Strange name, weird wines. What’s going on in Norfolk Street?

Mark Naglazas stops and smells the food on one of Fremantle’s iconic pine tree-decorated streets.

When wandering down Norfolk Street I am usually so deep into discussing the film I had just seen at the Luna on SX — “Who would have thought Germans could be so funny!”— I take in little of what’s happening around me.

My regular post-picture patter was disturbed recently when I paused long enough to notice the verandah of a colonial cottage overflowing with people drinking wine and cocktails and eating dishes that were landing on tables with Top Gun-like speed and stealth.

The destination that was drawing so much traffic was Nieuw Ruin, a wine bar that I later learned had generated so much buzz since opening a couple of years ago it has grown from the coolest place in Fremantle to drink cocktails and “weird wine” (their description) to something approaching a full-blown restaurant.

A table on the verandah was available so we traded movie chatter for food talk while looking over the wine list, which is indeed as strange as the owner promised (a shiraz called Ladies Who Shoot Their Lunch and a dolcetto called Dead Winemaker’s Society sound more like upcoming films than anything you would want to drink), and a menu full of promise and requiring a bit of googling (Olasagasti anchovies? Itakuja chocolate cake?).

While the food is mainly there to support the eye-popping wine list the relationship is clearly in the process of being reversed as the cooking of award-winning young chef Blaze Young (her previous gig was Madalena’s, another Freo foodie hot spot) is becoming as much a magnet as the exotic stash of booze.

Our first taste of what Young has described as “home-style cooking with elegance” was Wagin duck liver parfait, spiced prunes and toast ($14). It was certainly simple, but the execution was impossible to fault, with the sweetness of the prunes cutting through the rich creaming texture of the velvety duck liver parfait and begging to be spread on the charred sourdough bread.

Then came the star of the afternoon, confit dhufish and charred fennel cooked in brown butter ($22). It was simply one of the tastiest dishes I’ve ever eaten. The fish was melt-in-your-mouth delicate and enhanced by the smokiness of the fennel. It was so delicious I was finger-licking the sauce as the plate was being whisked away.

After the subtlety of the dhufish the beef cheeks and potato gratin ($38) was a flavour bomb, a classic winter-time dish with slow cooked meat falling apart on the touch and a sauce so rich (perhaps too rich for some) I wish I’d ordered bread for dipping. ​

The second sensation of the meal was the baby carrots and goat’s curd ($19). The carrots were roasted in honey, sprinkled with coriander and presented on a bed of creamy goat’s curd, which cut through the sweetness of the carrot with a sharp tang. And so colourful was the presentation, the juices were flowing before the first bite. ​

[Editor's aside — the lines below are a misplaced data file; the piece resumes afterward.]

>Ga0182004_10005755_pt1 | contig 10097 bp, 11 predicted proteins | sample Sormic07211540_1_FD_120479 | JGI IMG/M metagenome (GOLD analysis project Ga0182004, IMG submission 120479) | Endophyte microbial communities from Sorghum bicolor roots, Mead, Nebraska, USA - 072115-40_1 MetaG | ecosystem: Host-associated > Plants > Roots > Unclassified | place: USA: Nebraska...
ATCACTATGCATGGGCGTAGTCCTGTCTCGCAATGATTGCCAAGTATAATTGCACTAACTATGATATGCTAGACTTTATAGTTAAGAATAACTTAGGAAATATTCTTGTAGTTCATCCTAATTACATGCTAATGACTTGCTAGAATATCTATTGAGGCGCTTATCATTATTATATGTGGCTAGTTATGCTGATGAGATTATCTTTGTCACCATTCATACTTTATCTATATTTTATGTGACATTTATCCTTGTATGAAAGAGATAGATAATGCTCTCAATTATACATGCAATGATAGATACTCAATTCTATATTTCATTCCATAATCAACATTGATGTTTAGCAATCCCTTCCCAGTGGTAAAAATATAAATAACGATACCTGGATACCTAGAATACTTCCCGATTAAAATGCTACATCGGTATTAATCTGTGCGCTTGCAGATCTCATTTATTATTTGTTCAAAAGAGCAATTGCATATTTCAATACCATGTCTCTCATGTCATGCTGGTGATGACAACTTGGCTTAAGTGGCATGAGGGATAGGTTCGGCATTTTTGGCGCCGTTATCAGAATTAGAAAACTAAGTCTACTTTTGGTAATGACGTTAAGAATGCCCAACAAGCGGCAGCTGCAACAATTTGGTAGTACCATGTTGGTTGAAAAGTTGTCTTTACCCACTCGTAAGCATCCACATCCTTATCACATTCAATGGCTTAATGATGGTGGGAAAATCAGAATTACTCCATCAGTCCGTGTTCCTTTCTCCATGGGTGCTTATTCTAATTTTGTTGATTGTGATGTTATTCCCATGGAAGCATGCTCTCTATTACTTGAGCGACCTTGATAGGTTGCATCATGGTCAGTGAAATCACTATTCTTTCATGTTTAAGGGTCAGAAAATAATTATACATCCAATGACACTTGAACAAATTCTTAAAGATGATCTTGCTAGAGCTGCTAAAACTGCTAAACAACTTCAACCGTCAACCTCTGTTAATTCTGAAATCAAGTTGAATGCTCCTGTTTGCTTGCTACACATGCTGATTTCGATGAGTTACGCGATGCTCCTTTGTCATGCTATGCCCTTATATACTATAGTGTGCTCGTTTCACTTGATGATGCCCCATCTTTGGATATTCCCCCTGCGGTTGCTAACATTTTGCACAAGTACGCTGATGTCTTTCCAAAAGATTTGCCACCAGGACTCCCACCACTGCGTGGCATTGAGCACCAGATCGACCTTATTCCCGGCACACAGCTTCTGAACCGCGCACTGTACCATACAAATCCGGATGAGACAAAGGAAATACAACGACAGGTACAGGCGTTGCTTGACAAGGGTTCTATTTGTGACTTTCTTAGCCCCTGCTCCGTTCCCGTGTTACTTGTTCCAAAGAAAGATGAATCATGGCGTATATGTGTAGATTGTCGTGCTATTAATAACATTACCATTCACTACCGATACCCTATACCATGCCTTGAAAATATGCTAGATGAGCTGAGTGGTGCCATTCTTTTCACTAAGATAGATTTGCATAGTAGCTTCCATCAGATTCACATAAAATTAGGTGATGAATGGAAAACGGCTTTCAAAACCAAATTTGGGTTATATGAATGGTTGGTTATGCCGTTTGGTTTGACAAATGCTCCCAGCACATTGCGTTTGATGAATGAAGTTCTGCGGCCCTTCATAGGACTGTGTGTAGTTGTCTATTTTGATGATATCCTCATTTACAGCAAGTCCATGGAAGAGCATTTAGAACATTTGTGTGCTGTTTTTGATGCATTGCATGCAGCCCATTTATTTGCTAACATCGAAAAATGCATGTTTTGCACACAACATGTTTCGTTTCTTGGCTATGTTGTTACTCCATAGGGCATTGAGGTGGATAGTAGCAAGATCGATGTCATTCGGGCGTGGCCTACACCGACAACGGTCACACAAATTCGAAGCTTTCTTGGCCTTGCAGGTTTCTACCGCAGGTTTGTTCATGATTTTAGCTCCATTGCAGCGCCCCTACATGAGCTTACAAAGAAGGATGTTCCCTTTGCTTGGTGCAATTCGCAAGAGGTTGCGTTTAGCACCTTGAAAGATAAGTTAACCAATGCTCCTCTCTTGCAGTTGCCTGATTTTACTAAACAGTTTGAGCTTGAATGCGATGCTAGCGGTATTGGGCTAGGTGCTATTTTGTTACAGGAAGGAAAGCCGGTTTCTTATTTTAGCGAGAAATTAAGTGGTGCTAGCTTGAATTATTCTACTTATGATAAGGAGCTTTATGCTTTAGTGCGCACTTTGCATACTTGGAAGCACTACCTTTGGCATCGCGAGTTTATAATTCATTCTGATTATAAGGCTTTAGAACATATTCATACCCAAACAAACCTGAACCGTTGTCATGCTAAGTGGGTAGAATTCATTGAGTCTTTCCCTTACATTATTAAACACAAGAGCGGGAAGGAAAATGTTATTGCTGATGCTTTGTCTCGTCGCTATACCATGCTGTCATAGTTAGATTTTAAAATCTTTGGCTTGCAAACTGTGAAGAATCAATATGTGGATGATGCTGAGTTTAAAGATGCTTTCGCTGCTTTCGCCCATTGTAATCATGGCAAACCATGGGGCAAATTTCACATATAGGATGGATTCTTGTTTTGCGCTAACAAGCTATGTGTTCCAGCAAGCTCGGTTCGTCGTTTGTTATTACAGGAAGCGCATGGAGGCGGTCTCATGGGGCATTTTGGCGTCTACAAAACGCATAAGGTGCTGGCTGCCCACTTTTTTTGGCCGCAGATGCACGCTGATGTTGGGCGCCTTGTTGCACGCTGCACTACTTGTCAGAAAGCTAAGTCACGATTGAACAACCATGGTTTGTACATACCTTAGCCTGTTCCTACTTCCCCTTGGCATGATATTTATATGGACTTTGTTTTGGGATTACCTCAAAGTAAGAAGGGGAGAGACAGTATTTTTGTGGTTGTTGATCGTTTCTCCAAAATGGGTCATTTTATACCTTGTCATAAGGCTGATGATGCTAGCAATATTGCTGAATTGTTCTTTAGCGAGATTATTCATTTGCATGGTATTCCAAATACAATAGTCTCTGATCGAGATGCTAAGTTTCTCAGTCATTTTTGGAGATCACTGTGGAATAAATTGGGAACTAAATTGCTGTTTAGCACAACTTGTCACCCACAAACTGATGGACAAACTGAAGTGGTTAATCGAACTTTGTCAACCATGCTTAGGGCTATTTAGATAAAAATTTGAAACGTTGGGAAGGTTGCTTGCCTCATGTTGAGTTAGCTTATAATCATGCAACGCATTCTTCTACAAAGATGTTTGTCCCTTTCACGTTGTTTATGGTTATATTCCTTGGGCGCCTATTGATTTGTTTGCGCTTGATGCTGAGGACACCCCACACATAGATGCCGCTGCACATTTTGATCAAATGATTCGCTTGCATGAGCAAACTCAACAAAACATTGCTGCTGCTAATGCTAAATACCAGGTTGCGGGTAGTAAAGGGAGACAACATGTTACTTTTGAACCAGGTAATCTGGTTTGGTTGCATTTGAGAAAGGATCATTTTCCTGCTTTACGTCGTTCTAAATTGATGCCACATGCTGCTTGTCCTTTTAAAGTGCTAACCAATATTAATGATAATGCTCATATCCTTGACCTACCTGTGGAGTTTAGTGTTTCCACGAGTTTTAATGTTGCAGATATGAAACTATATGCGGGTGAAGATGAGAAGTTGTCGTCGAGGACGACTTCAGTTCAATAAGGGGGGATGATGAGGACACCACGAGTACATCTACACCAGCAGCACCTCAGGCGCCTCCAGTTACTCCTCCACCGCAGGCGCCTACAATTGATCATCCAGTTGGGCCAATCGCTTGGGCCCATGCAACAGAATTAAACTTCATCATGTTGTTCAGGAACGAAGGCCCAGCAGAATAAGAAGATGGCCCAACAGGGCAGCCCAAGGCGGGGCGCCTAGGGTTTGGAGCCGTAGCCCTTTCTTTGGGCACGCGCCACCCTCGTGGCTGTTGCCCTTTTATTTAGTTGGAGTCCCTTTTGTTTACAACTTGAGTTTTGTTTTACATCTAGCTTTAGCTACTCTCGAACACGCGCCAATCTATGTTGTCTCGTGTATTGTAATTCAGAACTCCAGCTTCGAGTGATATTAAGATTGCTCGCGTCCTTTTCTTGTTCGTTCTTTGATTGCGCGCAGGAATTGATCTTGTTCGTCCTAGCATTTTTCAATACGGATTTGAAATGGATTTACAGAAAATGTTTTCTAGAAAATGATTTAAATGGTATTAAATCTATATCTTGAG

Most of the action on the gorgeous Sunday we dined at Nieuw Ruin was on the verandah, where the sunshine and pines and the constant flow of passers-by made for a perfect Fremantle afternoon. In between courses I took a peek inside, where the dark timbers of the lovingly restored cottage showcase the walls of wine that must make this the happiest place in the port city on a cold winter’s night.

Back on the verandah Itakuja chocolate cake with hazelnut cream ($15) was waiting but sadly not coffee. One of the staff explained that Nieuw Ruin had evolved so quickly from a wine bar that served a bit of food to something close to a fully fledged restaurant they hadn’t yet added coffee into the mix (and, I guess, the Cappuccino Strip is just around the corner). The cake, by the way, was amazing, fudgy with a deep cocoa flavour instead of the usual sugar rush.

While leaving the restaurant we were approach by a couple as discombobulated as survivors in a post-apocalyptic drama. “Can you tell us where Nieuw Ruin is?” they asked. “You’re standing in front of it,” I replied.

Clearly, the team at Nieuw Ruin are far better at making food and serving drinks and coming up with a memorable name (it is a combination of the Dutch word for a new style of gin — “nieuw jenever” — and “mother’s ruin”, which is old English slang for gin).

That will change as word spreads about the quality of the food and the first-class service, which will no doubt be disturbing — in a good way — to my future post-screening walk-and-talks down Norfolk Street.

Nieuw Ruin is located at 12 Norfolk Street, Fremantle

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By Mark Naglazas

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